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Human Rights and the Pink Tide in Latin America: Which Rights Matter?

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JournalDevelopment and change
DateAccepted/In press - 29 Aug 2017
DateE-pub ahead of print - 18 May 2018
DatePublished (current) - 2 May 2019
Issue number3
Volume50
Number of pages28
Pages (from-to)707-734
Early online date18/05/18
Original languageEnglish

Abstract

Latin America witnessed the election of ‘new Left’ governments in the early 21 st century that, in different ways, sought to open a debate about alternatives to paradigms of neoliberal development. What has this meant for the way that human rights are understood and for patterns of human rights compliance? Using qualitative and quantitative evidence, this article discusses how human rights are imagined and the compliance records of new Left governments through the lens of the three ‘generations’ of human rights — political and civil, social and economic, and cultural and environmental rights. The authors draw in particular on evidence from Andean countries and the Southern Cone. While basic civil and individual liberties are still far from guaranteed, especially in the Andean region, new Left countries show better overall performances in relation to socio-economic rights compared to the past and to other Latin American countries. All new Left governments also demonstrate an increasing interest in ‘third generation’ (cultural and environmental) rights, though this is especially marked in the Andean Left. The authors discuss the tensions around interpretations and categories of human rights, reflect on the stagnation of first generation rights and note the difficulties associated with translating second and third generation rights into policy.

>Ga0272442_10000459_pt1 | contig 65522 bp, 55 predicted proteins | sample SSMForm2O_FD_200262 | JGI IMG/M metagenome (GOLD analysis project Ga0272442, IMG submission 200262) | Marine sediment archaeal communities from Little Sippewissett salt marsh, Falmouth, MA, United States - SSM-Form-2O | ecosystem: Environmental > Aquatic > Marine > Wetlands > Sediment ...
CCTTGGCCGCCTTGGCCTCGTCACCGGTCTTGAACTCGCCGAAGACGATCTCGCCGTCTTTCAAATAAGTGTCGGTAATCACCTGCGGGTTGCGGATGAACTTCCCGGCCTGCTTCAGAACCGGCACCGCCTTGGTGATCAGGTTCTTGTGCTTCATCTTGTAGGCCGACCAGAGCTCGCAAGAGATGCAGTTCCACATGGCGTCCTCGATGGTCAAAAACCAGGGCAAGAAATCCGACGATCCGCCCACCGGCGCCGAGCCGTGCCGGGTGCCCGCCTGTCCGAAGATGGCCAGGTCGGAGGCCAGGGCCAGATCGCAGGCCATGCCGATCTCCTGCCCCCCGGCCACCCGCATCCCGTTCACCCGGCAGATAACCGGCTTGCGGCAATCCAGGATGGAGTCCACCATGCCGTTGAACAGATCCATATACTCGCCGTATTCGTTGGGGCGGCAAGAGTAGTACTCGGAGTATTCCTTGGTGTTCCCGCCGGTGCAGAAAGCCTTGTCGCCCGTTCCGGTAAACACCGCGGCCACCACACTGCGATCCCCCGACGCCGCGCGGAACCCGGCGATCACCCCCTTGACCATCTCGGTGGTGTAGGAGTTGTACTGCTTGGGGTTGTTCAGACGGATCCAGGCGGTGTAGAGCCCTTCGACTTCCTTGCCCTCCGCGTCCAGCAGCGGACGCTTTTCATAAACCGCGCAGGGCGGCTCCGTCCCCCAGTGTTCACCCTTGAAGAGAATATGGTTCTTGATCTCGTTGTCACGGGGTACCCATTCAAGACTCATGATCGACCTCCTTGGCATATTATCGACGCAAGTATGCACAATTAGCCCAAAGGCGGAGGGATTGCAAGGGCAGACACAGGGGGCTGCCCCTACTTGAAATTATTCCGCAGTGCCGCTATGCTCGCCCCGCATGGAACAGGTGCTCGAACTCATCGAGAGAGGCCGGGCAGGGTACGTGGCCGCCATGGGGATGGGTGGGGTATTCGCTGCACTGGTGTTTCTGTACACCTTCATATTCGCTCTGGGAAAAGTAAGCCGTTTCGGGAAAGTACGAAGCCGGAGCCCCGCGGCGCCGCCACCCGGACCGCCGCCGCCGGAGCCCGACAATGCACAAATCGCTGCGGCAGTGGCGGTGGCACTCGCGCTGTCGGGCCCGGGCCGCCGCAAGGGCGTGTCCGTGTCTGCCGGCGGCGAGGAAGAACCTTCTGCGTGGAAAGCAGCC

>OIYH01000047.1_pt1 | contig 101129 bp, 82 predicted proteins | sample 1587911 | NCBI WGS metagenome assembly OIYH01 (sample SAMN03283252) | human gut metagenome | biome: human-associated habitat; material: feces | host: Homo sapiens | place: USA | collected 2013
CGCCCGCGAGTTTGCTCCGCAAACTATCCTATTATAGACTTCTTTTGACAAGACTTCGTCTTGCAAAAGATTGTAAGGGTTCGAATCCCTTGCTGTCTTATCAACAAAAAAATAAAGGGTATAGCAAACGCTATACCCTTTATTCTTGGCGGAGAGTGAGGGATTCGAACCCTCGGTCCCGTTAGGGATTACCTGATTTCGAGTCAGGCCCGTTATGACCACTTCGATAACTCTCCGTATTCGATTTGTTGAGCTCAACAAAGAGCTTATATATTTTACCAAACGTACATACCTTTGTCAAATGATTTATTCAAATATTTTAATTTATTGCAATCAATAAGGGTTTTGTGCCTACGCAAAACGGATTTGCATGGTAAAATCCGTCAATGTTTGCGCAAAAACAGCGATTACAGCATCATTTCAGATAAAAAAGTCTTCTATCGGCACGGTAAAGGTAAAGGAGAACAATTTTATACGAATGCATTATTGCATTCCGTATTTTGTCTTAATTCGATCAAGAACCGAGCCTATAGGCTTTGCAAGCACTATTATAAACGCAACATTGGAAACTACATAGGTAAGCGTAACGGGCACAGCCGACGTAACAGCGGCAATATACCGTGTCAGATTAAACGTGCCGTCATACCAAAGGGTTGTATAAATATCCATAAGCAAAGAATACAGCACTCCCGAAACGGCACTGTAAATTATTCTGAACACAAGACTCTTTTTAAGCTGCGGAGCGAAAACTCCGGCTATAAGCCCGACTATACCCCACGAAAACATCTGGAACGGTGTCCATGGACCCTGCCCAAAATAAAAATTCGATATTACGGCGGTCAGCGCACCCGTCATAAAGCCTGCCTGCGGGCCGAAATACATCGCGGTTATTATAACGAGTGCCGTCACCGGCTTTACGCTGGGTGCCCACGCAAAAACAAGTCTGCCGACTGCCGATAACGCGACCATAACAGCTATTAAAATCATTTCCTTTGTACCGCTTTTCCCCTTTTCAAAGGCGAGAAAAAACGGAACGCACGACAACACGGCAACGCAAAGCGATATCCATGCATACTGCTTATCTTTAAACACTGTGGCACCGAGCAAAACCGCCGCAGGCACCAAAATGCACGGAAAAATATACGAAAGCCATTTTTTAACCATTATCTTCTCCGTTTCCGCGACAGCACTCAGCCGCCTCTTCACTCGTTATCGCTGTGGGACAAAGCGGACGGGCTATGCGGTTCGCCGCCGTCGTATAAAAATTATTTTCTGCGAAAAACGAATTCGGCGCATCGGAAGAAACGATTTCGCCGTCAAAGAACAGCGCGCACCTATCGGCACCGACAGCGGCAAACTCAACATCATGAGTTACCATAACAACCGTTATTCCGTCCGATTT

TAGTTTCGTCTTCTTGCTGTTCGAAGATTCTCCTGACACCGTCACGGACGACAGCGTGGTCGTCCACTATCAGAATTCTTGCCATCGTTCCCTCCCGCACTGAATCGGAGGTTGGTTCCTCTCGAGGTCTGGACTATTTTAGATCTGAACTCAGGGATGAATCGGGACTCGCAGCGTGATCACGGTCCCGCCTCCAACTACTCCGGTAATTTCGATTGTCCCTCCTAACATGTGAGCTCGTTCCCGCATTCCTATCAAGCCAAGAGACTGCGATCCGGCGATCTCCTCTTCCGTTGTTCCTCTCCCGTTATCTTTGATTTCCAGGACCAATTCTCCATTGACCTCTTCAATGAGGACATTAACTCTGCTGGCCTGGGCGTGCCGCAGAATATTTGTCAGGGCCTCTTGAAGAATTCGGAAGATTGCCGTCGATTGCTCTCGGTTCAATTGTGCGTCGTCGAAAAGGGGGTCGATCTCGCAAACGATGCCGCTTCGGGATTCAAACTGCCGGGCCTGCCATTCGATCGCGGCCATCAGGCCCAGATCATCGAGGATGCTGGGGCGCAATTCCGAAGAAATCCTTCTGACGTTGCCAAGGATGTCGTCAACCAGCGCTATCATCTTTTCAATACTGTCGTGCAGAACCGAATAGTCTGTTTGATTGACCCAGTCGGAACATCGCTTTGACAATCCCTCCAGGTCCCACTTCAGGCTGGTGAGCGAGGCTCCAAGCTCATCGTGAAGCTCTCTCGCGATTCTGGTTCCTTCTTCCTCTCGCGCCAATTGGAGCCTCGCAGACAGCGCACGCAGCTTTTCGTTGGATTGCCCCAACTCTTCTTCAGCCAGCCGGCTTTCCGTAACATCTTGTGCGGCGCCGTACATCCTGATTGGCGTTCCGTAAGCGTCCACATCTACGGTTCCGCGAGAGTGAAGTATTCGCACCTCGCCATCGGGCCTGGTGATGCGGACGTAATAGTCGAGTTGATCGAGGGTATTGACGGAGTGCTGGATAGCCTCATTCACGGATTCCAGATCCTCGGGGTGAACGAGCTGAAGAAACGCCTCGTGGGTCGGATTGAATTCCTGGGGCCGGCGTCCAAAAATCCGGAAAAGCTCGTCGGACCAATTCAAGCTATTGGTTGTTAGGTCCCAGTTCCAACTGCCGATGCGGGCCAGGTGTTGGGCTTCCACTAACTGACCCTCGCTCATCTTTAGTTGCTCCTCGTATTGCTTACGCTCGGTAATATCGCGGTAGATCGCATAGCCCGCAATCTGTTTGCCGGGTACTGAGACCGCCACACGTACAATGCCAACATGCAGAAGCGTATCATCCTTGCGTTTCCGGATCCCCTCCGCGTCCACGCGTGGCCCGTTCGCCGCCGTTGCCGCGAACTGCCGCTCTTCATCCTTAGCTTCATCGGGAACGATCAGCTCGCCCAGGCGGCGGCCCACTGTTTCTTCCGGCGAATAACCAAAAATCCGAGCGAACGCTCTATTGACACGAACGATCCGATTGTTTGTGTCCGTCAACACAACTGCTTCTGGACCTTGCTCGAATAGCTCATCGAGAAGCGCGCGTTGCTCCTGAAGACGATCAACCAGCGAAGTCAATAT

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© 2018 International Institute of Social Studies. This is an author-produced version of the published paper. Uploaded in accordance with the publisher’s self-archiving policy. Further copying may not be permitted; contact the publisher for details

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